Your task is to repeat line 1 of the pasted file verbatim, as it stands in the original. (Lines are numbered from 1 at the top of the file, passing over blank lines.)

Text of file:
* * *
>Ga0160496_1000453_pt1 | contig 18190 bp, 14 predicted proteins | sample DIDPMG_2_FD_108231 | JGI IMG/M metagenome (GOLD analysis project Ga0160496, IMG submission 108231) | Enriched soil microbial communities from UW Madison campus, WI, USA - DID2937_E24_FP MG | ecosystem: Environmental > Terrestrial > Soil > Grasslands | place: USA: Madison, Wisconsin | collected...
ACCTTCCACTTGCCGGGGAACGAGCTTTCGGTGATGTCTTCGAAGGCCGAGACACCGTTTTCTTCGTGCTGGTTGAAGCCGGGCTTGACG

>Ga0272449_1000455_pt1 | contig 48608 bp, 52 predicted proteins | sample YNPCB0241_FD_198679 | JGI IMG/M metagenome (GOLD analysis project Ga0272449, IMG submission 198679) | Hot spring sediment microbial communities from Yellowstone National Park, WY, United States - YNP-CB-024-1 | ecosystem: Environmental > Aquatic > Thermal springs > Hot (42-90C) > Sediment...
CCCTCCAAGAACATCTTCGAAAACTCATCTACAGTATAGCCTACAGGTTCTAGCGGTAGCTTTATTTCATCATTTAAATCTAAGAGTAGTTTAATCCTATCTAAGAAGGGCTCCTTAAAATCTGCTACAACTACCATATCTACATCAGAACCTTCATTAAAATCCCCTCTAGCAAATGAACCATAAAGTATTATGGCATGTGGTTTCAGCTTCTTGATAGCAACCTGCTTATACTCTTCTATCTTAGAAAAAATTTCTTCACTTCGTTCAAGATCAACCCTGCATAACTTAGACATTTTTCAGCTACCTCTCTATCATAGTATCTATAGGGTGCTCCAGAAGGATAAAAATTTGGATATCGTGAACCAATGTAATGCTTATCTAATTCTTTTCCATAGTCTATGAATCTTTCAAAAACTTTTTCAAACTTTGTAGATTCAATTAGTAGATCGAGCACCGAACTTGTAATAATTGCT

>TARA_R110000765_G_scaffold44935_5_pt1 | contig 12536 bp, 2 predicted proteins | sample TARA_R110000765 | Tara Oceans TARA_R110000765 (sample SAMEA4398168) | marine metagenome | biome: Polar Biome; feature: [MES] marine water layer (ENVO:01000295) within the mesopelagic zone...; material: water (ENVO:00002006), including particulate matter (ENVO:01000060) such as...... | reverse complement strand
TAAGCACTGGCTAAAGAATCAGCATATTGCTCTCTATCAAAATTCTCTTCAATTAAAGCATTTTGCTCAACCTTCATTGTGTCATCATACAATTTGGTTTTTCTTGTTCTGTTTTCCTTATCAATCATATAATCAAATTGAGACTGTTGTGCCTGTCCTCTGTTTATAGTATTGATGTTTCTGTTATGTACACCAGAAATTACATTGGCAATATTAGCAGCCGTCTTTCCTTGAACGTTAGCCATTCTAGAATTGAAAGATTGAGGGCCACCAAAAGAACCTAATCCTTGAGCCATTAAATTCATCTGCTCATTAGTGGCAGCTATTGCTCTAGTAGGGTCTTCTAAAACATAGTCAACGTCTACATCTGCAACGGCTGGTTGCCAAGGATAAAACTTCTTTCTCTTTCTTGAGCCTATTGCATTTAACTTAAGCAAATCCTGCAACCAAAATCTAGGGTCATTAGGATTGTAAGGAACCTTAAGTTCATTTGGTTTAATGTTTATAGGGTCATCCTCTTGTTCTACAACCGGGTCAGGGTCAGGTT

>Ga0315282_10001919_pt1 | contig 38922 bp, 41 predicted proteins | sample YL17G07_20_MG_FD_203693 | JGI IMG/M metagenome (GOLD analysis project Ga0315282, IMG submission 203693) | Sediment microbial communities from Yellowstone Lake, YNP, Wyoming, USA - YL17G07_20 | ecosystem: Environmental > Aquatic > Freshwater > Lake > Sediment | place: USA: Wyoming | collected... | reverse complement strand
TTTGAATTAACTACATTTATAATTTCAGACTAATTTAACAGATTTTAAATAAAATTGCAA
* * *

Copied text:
>Ga0160496_1000453_pt1 | contig 18190 bp, 14 predicted proteins | sample DIDPMG_2_FD_108231 | JGI IMG/M metagenome (GOLD analysis project Ga0160496, IMG submission 108231) | Enriched soil microbial communities from UW Madison campus, WI, USA - DID2937_E24_FP MG | ecosystem: Environmental > Terrestrial > Soil > Grasslands | place: USA: Madison, Wisconsin | collected...